2012 Stockholm Water Prize Winner
The International Water Management Institute (IWMI) was named the winner of the 2012 Stockholm Water Prize on World Water Day back in March, but will be honored this month in Stockholm. The Stockholm Water Prize honors individuals, institutions or organizations whose work contributes broadly to the conservation and protection of water resources and to improved health of the planet´s inhabitants and ecosystems. “Having served as one of the nine international judges for the Stockholm Water Prize over the last four years, it is a special honor for me to see IWMI get the award. As water and food security challenges threaten global peace and prosperity, we should be celebrating the leaders, like IWMI, who are making a positive difference. May the achievements of IWMI spread the wealth of water stewardship and sustainable agriculture far and wide,” says Ben Grumbles, President of the Alliance.
IWMI is a non-profit, scientific research organization focusing on agricultural practices which benefit poor people in developing countries. Their mission is “to improve the management of land and water resources for food, livelihoods and the environment.” Since the organization’s creation in 1984, IWMI has been a leader in agricultural research and knowledge on global water resources.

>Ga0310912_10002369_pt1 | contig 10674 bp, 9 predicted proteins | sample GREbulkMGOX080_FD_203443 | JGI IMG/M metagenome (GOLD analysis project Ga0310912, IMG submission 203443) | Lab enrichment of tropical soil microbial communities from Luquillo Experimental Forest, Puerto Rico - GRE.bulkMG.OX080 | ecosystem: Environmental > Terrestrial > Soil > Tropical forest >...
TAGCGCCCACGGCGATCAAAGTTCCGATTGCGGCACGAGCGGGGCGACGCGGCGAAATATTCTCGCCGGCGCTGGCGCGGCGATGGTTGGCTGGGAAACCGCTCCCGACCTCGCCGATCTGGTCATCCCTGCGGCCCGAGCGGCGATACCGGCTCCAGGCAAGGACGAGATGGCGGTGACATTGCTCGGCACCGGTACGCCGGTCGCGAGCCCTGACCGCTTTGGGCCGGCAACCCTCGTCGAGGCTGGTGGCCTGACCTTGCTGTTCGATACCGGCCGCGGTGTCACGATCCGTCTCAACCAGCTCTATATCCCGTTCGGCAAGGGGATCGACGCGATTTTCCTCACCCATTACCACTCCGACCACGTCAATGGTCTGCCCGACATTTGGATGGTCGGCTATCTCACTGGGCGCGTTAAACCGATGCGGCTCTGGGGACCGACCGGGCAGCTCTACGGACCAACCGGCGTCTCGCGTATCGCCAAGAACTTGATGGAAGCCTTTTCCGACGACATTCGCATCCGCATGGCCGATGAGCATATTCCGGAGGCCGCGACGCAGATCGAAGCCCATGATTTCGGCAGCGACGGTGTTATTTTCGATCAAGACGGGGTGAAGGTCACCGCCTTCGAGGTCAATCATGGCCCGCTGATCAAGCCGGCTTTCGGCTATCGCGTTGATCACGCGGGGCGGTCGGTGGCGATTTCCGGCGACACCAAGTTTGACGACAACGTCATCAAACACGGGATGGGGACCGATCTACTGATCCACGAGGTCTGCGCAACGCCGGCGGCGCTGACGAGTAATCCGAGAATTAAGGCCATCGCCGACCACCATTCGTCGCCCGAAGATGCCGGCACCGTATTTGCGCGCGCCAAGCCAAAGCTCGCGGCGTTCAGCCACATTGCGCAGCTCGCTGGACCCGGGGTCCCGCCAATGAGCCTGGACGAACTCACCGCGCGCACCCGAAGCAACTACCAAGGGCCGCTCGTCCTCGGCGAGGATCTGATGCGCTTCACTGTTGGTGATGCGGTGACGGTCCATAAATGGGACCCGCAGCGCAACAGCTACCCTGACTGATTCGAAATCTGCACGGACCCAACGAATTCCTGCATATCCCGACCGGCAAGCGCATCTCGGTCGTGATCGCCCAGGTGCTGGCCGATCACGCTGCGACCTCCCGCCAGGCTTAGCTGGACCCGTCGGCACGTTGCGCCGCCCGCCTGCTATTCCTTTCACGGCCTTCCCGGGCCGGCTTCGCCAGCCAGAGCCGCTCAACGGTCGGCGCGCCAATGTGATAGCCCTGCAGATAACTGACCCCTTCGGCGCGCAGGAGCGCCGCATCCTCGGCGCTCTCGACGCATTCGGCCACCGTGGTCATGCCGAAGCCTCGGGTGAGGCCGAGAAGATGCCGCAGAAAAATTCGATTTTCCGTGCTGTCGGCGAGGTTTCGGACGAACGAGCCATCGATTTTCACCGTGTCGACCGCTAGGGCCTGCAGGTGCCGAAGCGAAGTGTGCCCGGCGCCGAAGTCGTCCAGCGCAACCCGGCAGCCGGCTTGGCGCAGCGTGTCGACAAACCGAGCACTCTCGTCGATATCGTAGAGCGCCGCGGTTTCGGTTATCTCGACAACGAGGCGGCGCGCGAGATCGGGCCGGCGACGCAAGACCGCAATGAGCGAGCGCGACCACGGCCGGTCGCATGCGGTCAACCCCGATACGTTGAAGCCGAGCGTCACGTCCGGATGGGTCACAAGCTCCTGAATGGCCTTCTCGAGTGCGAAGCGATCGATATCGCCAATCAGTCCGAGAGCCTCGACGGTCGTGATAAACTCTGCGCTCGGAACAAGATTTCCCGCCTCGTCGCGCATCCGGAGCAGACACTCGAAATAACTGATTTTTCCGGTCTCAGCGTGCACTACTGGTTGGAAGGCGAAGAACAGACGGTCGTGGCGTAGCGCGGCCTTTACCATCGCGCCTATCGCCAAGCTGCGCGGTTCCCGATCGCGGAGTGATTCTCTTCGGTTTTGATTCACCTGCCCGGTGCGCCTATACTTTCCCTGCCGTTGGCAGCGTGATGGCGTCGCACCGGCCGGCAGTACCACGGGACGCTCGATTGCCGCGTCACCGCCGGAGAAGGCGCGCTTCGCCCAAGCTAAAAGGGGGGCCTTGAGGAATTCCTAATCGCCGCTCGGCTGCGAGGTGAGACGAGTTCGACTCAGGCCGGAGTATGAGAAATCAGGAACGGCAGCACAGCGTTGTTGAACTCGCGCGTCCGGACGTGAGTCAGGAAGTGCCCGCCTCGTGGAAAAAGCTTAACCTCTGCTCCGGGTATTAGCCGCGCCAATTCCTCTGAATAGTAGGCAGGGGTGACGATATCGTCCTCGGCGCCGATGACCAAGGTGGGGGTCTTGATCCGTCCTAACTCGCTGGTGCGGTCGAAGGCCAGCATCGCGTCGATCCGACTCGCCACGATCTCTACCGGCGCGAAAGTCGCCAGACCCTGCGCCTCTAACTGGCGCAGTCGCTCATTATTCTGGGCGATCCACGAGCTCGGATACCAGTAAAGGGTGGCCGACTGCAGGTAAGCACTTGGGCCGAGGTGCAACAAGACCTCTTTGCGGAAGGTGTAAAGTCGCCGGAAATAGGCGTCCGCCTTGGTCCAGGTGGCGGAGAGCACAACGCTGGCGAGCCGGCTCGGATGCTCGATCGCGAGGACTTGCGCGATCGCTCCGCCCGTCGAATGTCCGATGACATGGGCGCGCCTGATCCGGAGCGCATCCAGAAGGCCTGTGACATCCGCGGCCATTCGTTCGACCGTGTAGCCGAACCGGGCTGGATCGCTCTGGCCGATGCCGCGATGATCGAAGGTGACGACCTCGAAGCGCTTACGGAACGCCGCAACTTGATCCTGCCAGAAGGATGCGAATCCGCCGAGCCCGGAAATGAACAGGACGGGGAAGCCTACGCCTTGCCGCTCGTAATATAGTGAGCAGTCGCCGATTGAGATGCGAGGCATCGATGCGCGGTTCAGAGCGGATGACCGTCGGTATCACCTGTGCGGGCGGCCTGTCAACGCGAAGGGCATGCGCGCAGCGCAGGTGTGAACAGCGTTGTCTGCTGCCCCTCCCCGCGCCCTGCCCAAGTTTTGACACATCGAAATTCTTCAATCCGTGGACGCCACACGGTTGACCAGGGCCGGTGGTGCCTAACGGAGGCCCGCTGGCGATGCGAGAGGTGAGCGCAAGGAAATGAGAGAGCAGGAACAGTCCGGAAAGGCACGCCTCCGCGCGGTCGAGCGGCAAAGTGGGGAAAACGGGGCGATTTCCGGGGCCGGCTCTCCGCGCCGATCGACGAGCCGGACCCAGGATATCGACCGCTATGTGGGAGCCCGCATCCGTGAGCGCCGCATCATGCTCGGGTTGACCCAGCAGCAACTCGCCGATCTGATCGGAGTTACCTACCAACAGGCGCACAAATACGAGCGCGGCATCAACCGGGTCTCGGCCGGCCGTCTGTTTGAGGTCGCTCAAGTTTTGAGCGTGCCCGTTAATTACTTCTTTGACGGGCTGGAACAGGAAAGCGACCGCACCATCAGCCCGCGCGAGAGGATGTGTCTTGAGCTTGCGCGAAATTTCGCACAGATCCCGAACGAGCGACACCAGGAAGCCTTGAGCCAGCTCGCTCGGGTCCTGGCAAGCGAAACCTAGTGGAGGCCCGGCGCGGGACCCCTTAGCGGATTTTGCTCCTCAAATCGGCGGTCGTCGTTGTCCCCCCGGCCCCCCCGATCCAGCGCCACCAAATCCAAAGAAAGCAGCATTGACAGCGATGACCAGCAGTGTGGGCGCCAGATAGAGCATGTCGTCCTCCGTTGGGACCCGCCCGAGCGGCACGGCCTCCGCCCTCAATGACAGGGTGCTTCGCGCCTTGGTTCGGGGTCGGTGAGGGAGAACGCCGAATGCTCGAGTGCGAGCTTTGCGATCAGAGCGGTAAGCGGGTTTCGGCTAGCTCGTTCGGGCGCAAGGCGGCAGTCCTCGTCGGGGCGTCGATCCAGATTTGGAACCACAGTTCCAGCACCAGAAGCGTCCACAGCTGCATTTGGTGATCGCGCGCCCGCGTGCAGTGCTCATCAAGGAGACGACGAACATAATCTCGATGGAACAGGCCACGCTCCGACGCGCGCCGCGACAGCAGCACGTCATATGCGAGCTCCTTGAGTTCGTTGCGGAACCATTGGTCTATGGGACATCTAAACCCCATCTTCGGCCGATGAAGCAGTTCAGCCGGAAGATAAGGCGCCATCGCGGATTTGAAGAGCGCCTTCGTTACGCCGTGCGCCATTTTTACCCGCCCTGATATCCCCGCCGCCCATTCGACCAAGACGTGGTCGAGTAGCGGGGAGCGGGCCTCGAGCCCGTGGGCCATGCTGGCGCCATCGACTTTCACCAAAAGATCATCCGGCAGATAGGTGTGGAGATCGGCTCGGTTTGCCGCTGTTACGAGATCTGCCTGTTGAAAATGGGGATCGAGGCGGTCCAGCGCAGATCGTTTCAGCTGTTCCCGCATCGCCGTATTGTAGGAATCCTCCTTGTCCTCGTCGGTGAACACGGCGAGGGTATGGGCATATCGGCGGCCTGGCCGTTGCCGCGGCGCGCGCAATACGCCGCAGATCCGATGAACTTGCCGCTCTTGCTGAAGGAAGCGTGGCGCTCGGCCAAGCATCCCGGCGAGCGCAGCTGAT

The prize is being awarded to IWMI for their pioneering research that has served to improve agriculture water management, enhance food security, protect environmental health and alleviate poverty in developing countries. This work includes:
- A publication they helped produce, Water for Food, Water for Life: A Comprehensive Assessment of Water Management in Agriculture, established unprecedented knowledge on the status of global water and land resource, and continues to be one of the most influential studies on water and agriculture studies.
- Their effort in irrigation reform has improved the design, operation, and maintenance of irrigation systems in Asia and Africa.
- IWMI’s Water Data Portal provides global maps on water scarcity, irrigation use, environmental flows, and drought patterns, which has led to a water accounting system for potential usable water in a basin.
On August 30, H.M. King Carl XVI Gustaf of Sweden will present the prize of $150,000 and a crystal sculpture specially designed and created by Orrefors at a Royal Award Ceremony during the 2012 World Water Week in Stockholm. The Stockholm Water Prize has been awarded annual by the Stockholm International Water Institute since its founding in 1991 by Swedish and international companies in collaboration with the City of Stockholm.